Category Archives: Uncategorized

Faceboook Begins Fighting Fake News


Major steps have recently been taken by Facebook to combat the spread of fake news and ultimately help decrease the amount of misinformation the public is exposed to.

The new feature on the social media sight flags stories that are disputed by the Associated Press and

When someone tries to share an article that is disputed, Facebook displays a warning that informs about the user that the information is disputed. Then a second pop-up that lets the user know Facebook is adhering to Poynter’s non-partisan code to distinguish that the article may have false information.

Facebook then links the user to pages on or on the AP website that explain why the article is labeled as disputed.

Individuals are able to ignore these messages and still post the article on their timeline, but directly below is a warning that says, “Disputed by and Associated Press.”

This feature apparently began a few months ago, but recently is making its appearance on social media where users are noticing it.

The model that Facebook chose to inform the public about fake news, and to tame the spread of fake news throughout social media, could be what the country needs.

Individuals who want to share questionable articles could be deterred if they are repeatedly informed that it is disputed by reputable fact-checkers.

This combats the spread of fake news from two angles; by informing the individual sharing the news and anyone who may come across in on Facebook.

This lessens the possibilities for people to become misinformed or play a part in the spread of fake news.

As it is a progressive step in the fight against fake news, this model of sifting out misinformation needs to be seen on other social media platforms such as Twitter and Instagram.

This model could even be seen going as far as flagging memes that spread made-up facts and ideas.

Among the most recent flagged articles that was seen and shared on Facebook was a fictionalized story: “Trump’s Android Device Believed To Be The Source of Recent White House Leaks,” from “The Seattle Tribune.”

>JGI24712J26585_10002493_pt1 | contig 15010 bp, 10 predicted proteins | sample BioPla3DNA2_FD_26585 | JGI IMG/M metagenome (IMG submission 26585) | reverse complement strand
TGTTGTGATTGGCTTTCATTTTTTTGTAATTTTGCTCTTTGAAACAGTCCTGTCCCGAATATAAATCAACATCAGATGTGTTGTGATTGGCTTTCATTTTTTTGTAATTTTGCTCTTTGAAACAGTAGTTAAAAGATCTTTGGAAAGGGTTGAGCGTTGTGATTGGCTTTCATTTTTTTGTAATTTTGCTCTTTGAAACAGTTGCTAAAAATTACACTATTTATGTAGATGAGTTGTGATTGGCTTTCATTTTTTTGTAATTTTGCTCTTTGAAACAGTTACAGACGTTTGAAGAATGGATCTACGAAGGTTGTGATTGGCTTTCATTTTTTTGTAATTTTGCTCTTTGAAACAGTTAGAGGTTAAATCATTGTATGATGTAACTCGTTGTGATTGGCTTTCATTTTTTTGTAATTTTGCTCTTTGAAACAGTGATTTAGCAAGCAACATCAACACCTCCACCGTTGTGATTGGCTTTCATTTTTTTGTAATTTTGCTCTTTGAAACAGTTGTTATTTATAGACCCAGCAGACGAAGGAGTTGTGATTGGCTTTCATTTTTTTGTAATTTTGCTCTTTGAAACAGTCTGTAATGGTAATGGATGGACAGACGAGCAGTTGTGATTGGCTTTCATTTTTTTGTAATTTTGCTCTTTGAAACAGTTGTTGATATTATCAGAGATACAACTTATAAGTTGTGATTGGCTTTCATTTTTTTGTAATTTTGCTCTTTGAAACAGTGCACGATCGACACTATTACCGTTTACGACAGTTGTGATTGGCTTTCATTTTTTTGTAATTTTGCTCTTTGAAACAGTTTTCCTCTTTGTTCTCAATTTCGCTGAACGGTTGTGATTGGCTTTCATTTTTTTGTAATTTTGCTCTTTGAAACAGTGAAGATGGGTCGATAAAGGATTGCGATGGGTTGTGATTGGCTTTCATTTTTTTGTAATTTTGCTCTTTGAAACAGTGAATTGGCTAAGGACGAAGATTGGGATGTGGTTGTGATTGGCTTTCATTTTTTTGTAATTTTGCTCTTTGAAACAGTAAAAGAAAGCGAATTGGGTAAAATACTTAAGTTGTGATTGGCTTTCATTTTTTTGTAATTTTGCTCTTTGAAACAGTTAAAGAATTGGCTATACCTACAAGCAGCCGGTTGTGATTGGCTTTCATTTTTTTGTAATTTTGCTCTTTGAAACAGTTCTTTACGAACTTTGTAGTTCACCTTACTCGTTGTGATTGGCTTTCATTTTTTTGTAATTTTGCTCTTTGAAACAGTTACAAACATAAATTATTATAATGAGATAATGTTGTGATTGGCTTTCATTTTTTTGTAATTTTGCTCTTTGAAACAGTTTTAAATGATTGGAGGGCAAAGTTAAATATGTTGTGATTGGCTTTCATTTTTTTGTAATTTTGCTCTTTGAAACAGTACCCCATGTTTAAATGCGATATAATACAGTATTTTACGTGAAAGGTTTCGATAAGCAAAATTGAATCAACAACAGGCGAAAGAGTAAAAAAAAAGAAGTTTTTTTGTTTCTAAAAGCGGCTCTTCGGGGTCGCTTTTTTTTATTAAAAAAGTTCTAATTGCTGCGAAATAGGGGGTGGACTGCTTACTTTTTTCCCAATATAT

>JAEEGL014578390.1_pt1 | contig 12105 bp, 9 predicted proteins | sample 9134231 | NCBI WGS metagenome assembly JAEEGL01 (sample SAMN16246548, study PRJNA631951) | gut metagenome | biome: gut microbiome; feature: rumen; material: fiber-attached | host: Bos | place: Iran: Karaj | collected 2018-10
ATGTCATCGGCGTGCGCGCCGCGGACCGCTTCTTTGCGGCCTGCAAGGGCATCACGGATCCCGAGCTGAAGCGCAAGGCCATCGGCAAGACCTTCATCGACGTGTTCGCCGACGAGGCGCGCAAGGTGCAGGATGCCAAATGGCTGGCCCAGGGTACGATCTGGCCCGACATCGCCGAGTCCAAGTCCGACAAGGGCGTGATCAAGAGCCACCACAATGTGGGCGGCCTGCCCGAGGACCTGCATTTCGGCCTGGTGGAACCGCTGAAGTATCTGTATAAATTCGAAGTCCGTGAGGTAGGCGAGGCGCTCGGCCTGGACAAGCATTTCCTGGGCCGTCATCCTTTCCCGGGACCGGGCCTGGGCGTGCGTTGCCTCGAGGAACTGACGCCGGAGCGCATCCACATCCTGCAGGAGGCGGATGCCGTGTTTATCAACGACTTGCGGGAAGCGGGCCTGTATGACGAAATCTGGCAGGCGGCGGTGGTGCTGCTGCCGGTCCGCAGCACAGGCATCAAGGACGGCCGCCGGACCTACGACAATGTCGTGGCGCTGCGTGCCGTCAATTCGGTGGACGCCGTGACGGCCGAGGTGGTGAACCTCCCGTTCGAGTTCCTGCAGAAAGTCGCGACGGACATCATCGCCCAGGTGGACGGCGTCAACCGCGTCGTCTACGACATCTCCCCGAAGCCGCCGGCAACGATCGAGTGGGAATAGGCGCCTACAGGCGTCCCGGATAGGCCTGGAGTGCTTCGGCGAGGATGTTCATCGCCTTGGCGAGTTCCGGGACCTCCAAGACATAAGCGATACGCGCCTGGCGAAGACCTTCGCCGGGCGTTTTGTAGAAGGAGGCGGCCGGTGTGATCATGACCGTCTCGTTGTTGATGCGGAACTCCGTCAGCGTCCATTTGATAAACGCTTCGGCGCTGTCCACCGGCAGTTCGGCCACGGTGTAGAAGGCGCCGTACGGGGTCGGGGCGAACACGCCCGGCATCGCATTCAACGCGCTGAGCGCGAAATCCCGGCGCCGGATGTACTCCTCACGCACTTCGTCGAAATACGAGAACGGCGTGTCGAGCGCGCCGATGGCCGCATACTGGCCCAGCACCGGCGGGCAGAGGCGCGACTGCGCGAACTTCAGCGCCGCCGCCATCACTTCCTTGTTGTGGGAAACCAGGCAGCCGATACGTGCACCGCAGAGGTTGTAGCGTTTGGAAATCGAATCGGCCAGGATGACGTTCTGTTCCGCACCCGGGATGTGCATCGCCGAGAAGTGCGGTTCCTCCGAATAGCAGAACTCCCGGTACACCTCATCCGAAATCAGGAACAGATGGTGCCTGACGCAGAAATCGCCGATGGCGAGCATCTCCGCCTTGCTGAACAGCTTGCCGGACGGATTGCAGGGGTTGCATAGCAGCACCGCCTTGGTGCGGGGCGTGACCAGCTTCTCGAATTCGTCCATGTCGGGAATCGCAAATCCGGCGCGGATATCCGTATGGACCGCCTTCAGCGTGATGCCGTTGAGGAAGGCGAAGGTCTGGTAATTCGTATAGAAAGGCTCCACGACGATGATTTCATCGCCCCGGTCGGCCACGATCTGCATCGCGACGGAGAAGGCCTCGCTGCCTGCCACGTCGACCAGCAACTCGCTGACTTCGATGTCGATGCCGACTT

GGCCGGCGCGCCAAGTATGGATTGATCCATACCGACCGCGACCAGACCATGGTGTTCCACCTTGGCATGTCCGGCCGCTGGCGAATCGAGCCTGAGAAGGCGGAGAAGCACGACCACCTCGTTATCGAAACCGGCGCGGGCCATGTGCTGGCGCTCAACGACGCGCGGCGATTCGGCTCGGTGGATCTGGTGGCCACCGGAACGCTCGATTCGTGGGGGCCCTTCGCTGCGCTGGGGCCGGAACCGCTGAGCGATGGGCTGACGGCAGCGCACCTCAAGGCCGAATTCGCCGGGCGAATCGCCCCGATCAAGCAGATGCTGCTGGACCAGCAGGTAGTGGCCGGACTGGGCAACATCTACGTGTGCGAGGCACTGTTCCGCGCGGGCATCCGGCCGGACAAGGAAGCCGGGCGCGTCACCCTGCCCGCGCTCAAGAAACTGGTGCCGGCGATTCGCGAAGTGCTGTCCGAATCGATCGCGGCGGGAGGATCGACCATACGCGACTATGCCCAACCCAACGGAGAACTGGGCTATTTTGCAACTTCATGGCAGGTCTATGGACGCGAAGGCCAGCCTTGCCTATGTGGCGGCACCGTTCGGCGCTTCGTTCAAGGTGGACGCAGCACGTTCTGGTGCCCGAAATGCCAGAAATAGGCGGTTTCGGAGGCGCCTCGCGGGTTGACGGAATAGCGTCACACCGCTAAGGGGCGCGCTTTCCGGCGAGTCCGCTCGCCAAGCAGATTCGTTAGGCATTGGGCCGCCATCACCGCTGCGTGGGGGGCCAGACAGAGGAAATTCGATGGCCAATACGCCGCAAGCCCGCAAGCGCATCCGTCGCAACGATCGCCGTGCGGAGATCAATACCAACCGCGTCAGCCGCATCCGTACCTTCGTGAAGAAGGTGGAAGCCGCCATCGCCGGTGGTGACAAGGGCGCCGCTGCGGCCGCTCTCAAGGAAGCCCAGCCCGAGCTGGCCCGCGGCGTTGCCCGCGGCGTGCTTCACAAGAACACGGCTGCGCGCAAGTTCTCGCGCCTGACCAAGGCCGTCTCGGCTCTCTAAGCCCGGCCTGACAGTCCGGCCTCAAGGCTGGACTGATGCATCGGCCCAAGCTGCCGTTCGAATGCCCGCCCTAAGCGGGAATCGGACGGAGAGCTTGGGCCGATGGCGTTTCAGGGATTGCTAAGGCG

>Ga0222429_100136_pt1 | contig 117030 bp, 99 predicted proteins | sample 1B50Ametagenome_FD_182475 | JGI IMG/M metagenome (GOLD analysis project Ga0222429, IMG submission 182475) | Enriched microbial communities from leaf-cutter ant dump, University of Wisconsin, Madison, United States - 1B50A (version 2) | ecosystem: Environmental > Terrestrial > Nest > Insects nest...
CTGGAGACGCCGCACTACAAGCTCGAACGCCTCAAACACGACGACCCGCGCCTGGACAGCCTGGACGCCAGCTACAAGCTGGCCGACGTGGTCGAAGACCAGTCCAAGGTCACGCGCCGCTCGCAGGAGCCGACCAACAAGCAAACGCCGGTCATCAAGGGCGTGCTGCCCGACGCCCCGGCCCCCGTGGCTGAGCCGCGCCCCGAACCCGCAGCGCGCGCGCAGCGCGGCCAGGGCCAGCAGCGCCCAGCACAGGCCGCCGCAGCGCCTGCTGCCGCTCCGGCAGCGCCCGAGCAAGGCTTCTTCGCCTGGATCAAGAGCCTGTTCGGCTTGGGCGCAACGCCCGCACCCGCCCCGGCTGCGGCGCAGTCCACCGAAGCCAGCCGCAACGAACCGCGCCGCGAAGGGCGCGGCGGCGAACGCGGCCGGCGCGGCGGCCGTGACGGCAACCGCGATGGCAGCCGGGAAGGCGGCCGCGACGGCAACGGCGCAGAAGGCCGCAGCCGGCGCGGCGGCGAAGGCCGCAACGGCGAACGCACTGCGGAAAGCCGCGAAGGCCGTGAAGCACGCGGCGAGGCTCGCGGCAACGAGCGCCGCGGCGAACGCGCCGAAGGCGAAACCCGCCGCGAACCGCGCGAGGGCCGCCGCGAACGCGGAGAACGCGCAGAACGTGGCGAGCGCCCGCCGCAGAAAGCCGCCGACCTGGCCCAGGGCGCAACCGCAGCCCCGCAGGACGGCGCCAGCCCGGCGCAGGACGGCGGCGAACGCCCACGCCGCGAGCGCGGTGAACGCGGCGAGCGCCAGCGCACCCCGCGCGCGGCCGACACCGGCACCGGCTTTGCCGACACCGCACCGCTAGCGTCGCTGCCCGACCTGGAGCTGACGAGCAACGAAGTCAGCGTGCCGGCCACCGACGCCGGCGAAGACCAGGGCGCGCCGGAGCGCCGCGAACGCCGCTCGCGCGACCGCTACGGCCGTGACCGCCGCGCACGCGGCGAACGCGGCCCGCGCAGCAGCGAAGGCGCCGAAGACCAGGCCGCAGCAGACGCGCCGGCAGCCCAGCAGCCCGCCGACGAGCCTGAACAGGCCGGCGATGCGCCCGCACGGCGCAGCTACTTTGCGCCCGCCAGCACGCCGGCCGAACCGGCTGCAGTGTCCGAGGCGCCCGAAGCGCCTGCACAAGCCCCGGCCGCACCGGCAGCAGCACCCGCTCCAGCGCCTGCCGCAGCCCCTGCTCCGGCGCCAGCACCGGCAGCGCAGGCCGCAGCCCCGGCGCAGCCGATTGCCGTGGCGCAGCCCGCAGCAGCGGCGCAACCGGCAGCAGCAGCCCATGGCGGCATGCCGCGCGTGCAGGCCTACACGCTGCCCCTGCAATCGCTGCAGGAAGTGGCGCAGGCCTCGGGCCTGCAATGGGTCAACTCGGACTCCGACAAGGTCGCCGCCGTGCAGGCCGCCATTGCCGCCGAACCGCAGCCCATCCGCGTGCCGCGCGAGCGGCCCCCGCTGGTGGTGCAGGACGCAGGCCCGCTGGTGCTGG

The story carried the disputed label with the links to AP and explaining why the story was not real.

According to USA Today, the articles that do end up getting flagged not only have the label, but they also get pushed down on people’s newsfeed.

As sharing regardless of the disputed label is a personal preference and there is no clear solution to stopping that in the near future, hopefully more and more Facebook users will get the hint to just not share it at all.

If Facebook users respond the right way, only then should other social media platforms follow Facebook’s lead.

A Concern for Medicaid

Republicans in Congress and President Donald Trump are making an effort to alter the Medicaid program by issuing block grants, or per capita enrollment, to states.

This would differ drastically from how the funding is currently. “Medicaid now operates as either a negotiated fee-for-service system or a monthly rate per Medicaid enrollee. The federal government pays a portion of the expenses, and state government pays the other portion,” wrote

Ultimately the federal government pays for the needs of its beneficiaries. This results in the federal government covering about 57 percent of the states’ Medicaid costs, according to The Fiscal Times.

A block grant is a specifically structured federal funding with a set sum of money that will be given to the states in a designated period of time.

Under a per capita enrollment, the federal government would only reimburse the states for a specific amount per enrollee.

Whether states are issued block grants or per capita enrollment, Medicaid benefits are going to be impacted and will affect many elderly and disabled individuals. This would also impact children and adults who were unfortunate enough to be born with a disease, such as cystic fibrosis or kidney disease, that prevents them from working.

The change in Medicaid funding is part of Trump’s effort to save the federal government money, which he believes will leave more power in the hands of the state.

Medicaid is a federal program that provides healthcare funds for nearly 70 million Americans, according to the Chicago Tribune.

This raises concern in Connecticut because there are more than 765,000 Connecticut residents who receive Medicaid and $2 million at stake with the proposed cuts, according to the New Haven Register.